How "Why Not Now" Started

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How "Why Not Now" Started

When it comes to making fitness a priority, we've told ourselves, "We'll start on Monday," or "It'll be my New Year's resolution."  Well, why not now?  Empower yourself in the present and make it your lifestyle!

Movement

How many of us are in love with fitness, training, rehabilitation, or anything related to the word I try to avoid using: exercise? Okay, I like to call any of the previous terms “movement” because it’s more intentional and it’s something we all need to do not only to survive, but thrive. You don’t need to love to move, but you do need to commit to movement in one form or another. For some of us, it’s because we’re training to perform our best at something. For others, movement may be used to recover from injuries. For most of us, exercise is not natural or enjoyable but we know we need to do it in order to look, feel, and be the best versions of ourselves. Believe it or not, I don’t personally enjoy fitness unless I’m training for a sport or an event. There are a few unique specimens who are passionate and sometimes obsessed with resistance training, running, plyometrics, etc. because it’s fun for them and allows them to reach a state of flow. Flow, aka “the zone”, is the mental state of operation in which a person performing an activity is fully immersed in a feeling of energized focus, full involvement, and enjoyment in the process of the activity. We can discuss that next time as it’s a subject that I’m particularly interested in. For now, let’s stay on task - I’m here to talk about: commitment.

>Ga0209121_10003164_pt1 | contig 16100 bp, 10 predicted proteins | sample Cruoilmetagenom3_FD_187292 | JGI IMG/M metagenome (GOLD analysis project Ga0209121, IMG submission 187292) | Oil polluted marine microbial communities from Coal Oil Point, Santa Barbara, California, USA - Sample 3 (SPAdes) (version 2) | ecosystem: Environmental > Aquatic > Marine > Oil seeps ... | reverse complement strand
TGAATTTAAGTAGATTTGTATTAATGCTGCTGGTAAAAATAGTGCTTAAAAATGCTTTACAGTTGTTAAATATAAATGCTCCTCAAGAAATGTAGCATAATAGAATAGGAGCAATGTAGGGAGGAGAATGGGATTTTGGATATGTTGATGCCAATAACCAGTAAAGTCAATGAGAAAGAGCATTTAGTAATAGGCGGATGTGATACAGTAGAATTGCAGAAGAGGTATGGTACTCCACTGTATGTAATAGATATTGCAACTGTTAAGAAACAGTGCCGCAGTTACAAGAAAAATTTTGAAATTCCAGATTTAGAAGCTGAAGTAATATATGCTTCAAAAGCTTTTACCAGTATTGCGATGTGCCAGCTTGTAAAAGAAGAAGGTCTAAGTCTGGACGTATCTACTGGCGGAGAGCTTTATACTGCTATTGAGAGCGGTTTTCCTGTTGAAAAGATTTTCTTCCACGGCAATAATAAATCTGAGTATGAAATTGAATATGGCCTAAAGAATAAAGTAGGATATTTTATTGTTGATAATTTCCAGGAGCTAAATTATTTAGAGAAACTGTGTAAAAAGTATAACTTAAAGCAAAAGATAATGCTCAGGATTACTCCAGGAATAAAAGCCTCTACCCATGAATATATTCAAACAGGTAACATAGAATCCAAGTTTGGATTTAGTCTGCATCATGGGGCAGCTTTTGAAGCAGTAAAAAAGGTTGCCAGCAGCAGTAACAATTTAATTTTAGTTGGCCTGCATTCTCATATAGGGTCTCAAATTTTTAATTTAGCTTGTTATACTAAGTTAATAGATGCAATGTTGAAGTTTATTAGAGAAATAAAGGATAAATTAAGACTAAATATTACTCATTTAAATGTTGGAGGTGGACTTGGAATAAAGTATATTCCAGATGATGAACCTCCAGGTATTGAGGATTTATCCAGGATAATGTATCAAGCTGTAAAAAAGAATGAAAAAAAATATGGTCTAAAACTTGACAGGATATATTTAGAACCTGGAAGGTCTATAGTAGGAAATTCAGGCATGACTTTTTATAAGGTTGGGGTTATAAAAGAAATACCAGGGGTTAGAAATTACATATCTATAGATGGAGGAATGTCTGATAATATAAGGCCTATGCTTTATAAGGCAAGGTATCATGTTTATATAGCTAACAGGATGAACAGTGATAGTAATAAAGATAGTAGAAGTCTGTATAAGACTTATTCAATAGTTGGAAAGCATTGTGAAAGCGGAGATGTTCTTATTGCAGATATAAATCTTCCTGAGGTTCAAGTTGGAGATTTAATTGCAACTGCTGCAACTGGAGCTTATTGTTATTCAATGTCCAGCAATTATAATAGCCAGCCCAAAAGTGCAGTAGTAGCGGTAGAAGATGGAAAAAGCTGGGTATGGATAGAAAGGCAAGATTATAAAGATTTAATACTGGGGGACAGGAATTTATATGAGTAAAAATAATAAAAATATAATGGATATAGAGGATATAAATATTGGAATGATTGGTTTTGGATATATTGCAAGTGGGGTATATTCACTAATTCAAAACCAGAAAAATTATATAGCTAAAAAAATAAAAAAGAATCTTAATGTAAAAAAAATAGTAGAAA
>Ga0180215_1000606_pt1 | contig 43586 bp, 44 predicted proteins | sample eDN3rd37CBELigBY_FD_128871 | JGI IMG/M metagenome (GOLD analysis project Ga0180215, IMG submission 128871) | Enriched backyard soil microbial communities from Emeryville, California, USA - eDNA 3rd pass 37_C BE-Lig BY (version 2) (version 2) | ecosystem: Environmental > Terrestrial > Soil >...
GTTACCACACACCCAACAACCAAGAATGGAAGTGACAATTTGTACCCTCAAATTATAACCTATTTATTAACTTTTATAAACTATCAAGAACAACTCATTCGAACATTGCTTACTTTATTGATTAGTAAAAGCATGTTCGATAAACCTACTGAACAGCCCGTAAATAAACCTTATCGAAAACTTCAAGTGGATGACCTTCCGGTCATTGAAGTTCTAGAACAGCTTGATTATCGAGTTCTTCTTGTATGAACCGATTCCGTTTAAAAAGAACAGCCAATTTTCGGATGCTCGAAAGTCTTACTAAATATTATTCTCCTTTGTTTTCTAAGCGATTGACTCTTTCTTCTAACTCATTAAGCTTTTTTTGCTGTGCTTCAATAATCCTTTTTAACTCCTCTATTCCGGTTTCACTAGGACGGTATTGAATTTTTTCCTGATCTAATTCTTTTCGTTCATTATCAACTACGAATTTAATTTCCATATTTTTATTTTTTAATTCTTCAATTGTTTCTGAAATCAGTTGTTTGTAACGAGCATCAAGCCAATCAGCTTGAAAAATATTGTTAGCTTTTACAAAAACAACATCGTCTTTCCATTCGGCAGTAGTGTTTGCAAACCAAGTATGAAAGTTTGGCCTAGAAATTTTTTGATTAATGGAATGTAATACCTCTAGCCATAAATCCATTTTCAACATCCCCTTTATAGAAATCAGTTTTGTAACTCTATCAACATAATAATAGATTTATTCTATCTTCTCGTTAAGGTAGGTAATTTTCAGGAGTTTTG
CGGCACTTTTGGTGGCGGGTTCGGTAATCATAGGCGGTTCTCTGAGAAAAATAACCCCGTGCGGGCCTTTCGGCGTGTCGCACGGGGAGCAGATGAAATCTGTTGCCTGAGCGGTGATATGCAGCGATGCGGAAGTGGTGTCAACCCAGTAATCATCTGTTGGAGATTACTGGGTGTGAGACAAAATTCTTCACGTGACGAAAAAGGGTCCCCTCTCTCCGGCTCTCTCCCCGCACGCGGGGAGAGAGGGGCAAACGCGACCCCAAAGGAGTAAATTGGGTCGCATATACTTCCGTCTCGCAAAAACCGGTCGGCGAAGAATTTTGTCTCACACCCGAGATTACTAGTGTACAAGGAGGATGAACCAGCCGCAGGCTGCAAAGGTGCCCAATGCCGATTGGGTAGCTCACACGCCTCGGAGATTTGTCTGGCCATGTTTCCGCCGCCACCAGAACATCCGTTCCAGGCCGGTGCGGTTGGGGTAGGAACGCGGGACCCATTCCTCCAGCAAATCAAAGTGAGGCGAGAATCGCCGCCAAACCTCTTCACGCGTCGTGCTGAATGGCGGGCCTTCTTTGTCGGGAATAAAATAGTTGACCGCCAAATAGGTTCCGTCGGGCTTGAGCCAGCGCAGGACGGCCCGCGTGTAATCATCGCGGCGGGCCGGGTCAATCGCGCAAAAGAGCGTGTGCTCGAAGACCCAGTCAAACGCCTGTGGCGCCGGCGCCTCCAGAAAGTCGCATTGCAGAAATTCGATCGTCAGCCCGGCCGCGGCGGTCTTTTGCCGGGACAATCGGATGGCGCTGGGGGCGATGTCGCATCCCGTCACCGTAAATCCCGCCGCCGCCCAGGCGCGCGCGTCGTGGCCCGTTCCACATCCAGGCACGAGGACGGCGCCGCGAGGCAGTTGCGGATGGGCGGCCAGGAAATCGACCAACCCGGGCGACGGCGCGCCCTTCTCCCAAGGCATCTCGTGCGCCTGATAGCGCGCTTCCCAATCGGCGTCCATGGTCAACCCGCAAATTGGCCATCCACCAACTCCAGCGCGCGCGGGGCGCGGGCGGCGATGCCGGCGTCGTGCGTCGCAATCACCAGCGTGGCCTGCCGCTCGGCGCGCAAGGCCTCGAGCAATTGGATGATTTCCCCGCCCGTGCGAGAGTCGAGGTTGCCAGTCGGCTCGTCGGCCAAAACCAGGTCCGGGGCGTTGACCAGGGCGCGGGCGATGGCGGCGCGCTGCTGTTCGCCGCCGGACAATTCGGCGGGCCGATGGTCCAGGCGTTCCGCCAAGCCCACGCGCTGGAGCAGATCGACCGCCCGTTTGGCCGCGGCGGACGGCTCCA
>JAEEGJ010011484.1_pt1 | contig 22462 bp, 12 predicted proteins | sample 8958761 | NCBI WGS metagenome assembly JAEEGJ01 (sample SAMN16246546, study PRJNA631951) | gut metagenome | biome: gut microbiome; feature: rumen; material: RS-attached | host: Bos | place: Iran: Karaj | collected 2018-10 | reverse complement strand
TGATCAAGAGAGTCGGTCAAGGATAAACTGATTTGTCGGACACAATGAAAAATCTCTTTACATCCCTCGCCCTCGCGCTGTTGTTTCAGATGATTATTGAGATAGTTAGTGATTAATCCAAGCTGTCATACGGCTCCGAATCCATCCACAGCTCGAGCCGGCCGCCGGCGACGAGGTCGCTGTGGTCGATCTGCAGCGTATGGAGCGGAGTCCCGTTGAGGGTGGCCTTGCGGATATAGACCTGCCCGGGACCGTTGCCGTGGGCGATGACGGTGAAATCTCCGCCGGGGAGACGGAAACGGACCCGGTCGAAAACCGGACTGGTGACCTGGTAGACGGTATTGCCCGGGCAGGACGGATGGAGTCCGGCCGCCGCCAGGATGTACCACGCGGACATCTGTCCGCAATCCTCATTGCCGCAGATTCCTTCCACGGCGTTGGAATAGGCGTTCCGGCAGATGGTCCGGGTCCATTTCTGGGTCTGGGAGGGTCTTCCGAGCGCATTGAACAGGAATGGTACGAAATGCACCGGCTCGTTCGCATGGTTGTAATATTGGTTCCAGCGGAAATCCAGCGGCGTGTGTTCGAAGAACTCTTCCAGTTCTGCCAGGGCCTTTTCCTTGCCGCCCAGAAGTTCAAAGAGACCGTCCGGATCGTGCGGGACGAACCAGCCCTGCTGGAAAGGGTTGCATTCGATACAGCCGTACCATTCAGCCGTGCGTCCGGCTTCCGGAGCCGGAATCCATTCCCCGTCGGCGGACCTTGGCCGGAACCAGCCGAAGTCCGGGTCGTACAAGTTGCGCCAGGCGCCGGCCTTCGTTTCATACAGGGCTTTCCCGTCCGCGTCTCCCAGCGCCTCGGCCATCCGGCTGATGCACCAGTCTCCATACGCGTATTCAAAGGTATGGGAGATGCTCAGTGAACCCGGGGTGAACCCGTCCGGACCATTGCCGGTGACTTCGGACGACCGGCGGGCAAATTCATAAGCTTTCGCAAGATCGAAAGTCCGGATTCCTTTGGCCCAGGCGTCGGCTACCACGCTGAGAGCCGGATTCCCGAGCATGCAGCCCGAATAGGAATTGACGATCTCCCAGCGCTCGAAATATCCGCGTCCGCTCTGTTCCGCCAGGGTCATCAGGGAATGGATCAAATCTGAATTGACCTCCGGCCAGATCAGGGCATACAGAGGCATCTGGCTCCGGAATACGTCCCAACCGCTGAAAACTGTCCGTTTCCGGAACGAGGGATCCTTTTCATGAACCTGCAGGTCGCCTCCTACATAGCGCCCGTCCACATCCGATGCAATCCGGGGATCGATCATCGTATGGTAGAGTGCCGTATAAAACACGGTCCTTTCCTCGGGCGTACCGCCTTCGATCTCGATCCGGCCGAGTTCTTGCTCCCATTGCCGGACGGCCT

Commitment

“A commitment is falling in love with something and then building a structure of behavior around it for those moments when love falters” - David Brooks’ lecture “The Next Big Challenge In Your Life”

I’m currently falling in love with the idea that I will be a parent soon, but I refuse to have a “dad bod”. My love and commitment has evolved, changed, and failed me several times - and that’s fine. I don’t have sporting events to train for, and I have no interest in training for a recreational event at the moment. In 2016, my commitment was to avoid having surgery to repair my ACL (yes, not having the surgery is an option). My focus was training hard to build the strength and body awareness necessary to have a fully functioning knee without a fully functioning ACL. Life is full of twists and turns and you don’t always have time to prepare for them, and that’s where motivation comes in. Your motivation is dictated by the current challenges you face. Motivation will keep you committed, and most importantly, keep you disciplined enough to keep you moving forward.